Theresa Whelan, the principal deputy assistant secretary of defense for homeland defense and global security, recently told the House Armed Services Committee that the Special Operations community has “had to eat our young … [and] mortgaged our future” to keep going.
Day by day, that mortgaged future creeps closer. When it arrives, who is going to sign up for a vague and hopeless mission? How do you motivate men and women to fight and die for a cause many of them don’t believe in, and whose purpose they can’t articulate? What happens to the bonds between men and women in combat, and to the bonds between soldiers and the citizenry for whom they fight, when we fail as a nation to treat our wars as a collective responsibility, rather than the special mission of a self-selected few?
Without a political leadership that articulates and argues for a mission and objective worth dying for, it’s no surprise that soldiers sometimes stop caring about the mission altogether. A sergeant who deployed to the Korengal Valley, in Afghanistan, told me that by the end of his deployment, he had purposely adopted a defensive posture, sacrificing mission for safety at every opportunity he could.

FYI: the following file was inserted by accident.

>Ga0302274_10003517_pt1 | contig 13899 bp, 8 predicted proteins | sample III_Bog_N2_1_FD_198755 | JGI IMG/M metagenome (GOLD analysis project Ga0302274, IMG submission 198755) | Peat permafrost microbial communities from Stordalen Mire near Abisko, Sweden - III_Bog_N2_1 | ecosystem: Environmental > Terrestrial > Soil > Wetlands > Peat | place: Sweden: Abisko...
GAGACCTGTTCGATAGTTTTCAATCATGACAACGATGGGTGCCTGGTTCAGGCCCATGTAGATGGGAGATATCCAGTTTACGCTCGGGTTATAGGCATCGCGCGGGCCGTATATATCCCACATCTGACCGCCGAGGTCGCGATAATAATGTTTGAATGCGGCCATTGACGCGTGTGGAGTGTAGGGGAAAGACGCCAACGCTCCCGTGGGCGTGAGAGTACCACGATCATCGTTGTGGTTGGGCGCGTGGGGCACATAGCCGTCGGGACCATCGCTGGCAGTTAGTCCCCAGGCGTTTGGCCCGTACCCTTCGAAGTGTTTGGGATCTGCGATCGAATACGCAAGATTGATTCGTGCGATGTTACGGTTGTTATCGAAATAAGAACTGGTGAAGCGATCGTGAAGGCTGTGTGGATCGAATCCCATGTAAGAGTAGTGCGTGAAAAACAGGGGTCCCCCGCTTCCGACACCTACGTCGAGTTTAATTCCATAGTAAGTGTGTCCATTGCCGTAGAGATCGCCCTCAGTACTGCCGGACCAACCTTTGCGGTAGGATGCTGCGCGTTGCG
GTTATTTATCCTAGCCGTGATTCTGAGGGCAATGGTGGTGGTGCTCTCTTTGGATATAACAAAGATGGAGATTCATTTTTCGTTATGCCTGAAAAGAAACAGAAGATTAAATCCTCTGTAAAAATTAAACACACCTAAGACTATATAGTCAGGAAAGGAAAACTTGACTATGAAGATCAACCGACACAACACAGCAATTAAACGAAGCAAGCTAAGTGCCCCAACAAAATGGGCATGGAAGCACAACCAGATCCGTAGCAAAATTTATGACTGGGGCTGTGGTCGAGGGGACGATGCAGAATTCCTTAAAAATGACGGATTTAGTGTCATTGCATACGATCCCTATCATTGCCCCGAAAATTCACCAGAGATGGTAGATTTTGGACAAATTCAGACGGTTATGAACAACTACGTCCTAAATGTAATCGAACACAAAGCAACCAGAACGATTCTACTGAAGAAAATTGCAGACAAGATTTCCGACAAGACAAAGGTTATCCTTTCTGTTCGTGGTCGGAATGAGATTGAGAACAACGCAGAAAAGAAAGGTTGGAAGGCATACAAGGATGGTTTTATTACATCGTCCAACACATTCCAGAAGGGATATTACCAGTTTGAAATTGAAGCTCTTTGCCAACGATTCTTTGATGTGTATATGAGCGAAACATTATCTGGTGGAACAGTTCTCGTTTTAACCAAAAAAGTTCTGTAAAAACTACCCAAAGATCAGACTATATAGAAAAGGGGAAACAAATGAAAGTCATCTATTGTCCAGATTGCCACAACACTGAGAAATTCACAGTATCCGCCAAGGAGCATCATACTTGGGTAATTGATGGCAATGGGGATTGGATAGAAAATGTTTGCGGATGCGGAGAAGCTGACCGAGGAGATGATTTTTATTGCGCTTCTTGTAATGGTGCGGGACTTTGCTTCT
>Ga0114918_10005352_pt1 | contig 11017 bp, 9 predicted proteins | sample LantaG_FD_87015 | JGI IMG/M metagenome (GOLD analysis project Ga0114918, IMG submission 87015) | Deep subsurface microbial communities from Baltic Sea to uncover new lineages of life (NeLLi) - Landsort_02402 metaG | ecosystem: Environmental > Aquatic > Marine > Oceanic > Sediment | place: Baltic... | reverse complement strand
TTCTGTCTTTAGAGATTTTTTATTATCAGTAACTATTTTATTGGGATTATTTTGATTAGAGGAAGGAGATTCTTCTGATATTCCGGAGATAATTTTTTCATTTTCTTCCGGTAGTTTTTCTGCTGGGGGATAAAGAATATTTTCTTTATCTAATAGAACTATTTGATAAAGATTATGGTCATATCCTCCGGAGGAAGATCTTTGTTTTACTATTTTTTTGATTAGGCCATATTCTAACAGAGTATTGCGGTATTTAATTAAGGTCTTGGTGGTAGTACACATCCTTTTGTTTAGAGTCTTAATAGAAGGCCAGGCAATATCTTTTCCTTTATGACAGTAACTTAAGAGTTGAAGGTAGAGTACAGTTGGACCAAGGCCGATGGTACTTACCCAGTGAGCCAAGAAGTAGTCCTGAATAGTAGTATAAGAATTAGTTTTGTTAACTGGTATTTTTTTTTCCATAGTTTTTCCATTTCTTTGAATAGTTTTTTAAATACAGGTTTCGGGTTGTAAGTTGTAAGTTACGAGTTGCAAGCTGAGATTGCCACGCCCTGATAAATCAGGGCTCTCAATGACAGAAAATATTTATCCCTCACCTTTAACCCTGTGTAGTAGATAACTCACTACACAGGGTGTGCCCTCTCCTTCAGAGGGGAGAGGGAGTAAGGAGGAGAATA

This is reminiscent of what one officer said of the later stages of the Vietnam War: “The gung-ho attitude that made our soldiers so effective in 1966, ’67, was replaced by the will to survive.” It’s not that those troops lacked courage, but that the ends shifted. “We fought for each other,” I’ve heard plenty of veterans claim about their time in service, and no wonder.
If your country won’t even resource the wars with what its own generals say is necessary for long-term success, what else is there to fight for? But if you think the mission your country keeps sending you on is pointless or impossible and that you’re only deploying to protect your brothers and sisters in arms from danger, then it’s not the Taliban or al-Qaeda or isis that’s trying to kill you, it’s America."